India's mobile carriers had filed petitions to review an October ruling by the Supreme Court that upheld a long-standing government demand that wireless carriers pay 920 billion rupees (9.95 billion pounds) in overdue levies and interest.
The court's rejection on Thursday of petitions by Vodafone Idea, Bharti Airtel and the now-defunct Tata Teleservices is likely to add to the financial woes of India's telecoms sector, which has been badly bruised by a price war.
It could also threaten the survival of Vodafone Idea, a joint venture between Britain's Vodafone Group Plc and India's Idea Cellular, as the unit is saddled with about $3.9 billion in overdue payments, the biggest portion of the entire industry levy.
After the October ruling, its parent Vodafone Group had said the situation for its India venture was "critical".
"With Aditya Birla and Vodafone groups unwilling to infuse equity in Vodafone Idea, we see a strong possibility of Vodafone Idea going for bankruptcy," analysts at Credit Suisse said in a note, while suspending their rating and target price on the stock.
"The probability of India transitioning to a two mobile-operator market has increased considerably," it said. It maintained an "Outperform" rating on Bharti Airtel stock.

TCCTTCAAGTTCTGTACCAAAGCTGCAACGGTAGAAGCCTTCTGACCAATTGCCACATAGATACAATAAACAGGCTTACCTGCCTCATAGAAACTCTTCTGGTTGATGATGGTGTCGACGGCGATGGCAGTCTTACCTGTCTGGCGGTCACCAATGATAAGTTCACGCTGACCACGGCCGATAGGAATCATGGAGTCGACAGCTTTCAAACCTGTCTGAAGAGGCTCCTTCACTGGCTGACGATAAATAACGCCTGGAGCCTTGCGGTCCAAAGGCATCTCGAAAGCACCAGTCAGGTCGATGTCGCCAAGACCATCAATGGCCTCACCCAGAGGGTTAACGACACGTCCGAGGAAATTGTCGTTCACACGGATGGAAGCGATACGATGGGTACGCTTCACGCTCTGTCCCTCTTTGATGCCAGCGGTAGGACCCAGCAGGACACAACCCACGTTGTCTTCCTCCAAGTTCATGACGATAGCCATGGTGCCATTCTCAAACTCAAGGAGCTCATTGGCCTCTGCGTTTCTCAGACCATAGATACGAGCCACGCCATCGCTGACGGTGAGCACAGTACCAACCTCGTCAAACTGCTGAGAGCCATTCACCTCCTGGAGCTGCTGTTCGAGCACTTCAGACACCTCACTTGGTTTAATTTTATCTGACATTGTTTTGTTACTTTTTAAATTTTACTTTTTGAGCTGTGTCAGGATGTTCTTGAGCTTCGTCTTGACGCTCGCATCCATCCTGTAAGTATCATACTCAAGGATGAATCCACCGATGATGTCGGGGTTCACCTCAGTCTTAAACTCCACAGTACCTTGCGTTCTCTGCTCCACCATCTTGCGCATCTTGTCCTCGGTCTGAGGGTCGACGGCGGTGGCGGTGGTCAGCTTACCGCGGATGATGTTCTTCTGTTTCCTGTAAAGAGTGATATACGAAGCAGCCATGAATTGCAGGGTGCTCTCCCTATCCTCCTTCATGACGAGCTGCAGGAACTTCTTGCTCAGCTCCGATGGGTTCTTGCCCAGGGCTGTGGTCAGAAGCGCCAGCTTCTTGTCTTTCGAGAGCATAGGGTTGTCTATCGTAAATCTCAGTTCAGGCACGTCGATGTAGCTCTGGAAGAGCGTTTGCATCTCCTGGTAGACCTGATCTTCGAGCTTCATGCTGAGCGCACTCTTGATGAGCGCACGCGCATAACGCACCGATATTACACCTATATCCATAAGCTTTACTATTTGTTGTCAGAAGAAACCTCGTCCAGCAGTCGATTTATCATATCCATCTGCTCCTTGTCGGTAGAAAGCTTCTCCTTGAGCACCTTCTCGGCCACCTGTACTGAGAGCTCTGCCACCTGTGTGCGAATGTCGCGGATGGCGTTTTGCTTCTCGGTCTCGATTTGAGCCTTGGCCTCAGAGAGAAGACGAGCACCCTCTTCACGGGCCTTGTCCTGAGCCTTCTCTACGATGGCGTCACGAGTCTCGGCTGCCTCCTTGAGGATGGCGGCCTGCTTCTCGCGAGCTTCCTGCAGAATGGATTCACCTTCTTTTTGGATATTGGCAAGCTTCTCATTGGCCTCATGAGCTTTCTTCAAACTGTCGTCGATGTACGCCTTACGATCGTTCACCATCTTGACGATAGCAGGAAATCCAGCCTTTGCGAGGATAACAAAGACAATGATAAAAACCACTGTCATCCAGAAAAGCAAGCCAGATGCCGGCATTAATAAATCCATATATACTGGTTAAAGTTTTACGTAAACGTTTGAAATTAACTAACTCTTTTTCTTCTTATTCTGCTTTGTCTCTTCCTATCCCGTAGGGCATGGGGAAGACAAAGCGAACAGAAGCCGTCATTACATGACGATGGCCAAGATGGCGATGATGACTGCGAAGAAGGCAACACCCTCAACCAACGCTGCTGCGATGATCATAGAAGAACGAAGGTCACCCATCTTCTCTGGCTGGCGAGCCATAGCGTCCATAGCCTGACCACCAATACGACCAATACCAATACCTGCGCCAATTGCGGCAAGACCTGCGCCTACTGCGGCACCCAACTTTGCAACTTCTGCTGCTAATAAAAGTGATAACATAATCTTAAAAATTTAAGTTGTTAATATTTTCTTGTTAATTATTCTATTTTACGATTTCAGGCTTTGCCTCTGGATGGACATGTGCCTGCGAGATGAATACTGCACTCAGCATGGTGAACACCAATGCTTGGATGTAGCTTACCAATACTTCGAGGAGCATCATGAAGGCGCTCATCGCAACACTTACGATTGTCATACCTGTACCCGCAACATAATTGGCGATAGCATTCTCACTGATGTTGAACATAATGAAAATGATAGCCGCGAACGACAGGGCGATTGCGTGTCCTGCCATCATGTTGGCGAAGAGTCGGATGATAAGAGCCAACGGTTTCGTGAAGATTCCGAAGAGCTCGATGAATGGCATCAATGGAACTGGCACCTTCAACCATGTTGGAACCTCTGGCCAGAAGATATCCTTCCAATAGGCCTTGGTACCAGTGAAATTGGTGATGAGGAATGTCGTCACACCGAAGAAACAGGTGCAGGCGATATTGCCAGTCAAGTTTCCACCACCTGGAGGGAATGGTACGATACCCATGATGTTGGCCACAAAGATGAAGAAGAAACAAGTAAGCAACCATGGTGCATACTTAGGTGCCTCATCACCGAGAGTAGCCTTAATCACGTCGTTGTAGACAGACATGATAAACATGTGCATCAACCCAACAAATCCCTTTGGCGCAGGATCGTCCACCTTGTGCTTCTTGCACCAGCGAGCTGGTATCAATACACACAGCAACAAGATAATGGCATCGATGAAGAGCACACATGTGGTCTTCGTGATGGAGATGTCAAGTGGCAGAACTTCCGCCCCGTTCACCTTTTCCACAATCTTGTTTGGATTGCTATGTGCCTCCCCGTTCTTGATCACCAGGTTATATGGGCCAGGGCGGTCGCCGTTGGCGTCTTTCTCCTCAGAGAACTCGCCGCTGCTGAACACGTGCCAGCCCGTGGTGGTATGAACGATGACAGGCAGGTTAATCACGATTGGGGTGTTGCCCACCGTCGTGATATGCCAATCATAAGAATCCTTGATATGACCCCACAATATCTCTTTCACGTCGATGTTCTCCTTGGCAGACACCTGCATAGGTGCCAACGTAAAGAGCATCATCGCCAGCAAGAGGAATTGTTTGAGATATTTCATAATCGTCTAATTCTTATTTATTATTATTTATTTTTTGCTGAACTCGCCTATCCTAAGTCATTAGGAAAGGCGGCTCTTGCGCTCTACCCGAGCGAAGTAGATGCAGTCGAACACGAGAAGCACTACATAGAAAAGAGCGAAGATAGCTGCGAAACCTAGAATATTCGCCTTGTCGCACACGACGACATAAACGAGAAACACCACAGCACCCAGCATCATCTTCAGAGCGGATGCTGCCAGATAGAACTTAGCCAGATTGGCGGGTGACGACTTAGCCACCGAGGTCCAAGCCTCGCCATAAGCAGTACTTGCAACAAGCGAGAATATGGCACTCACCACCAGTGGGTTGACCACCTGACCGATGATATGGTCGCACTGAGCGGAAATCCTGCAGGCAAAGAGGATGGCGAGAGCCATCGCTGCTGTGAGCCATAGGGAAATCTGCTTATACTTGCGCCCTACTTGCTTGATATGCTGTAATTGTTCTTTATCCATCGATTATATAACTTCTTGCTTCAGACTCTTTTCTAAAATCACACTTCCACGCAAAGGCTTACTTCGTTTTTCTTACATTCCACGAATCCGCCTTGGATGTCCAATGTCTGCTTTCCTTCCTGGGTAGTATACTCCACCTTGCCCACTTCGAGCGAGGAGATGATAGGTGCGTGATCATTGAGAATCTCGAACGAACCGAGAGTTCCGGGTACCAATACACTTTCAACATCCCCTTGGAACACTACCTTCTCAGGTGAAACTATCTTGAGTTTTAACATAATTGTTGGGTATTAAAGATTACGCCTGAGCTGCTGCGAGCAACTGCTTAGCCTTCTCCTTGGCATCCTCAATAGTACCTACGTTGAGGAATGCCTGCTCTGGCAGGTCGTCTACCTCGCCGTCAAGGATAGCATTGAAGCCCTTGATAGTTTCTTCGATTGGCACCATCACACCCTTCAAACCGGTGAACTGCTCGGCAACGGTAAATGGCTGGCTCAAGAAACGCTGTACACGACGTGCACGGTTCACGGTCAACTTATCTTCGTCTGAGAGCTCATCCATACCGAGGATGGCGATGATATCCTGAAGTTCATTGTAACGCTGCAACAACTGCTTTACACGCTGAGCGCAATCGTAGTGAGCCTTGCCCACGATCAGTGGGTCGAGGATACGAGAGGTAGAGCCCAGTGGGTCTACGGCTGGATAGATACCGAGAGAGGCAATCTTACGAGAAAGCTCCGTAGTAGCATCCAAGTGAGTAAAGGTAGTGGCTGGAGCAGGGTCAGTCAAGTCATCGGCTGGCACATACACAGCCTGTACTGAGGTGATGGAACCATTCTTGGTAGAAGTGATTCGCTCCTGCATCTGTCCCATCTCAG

Shares in Vodafone Idea tumbled as much as 40% to a two-month low on Friday, wiping out nearly $1 billion in market capitalisation. Shares in Bharti Airtel Ltd, which must pay roughly $3 billion, however rose 5% on expectations for a possible consolidation that will bring it new subscribers.
The trio of Vodafone Idea, Bharti Airtel and Reliance Jio, which is backed by Asia's richest man, Mukesh Ambani, controls more than 90% of India's mobile market.
Jio has been the only carrier in recent months to add subscribers to its roster. It won't be impacted by the court ruling because as a new entrant, Jio does not have significant dues to the government.
Bharti Airtel and Vodafone Idea said they were evaluating approaching the court a final time seeking relief on the order under the constitutional rights available to companies in India.
"The industry continues to face severe financial stress and the outcome could further erode the viability of the sector as a whole," Bharti said in a statement.
By Sankalp Phartiyal and Suchitra Mohanty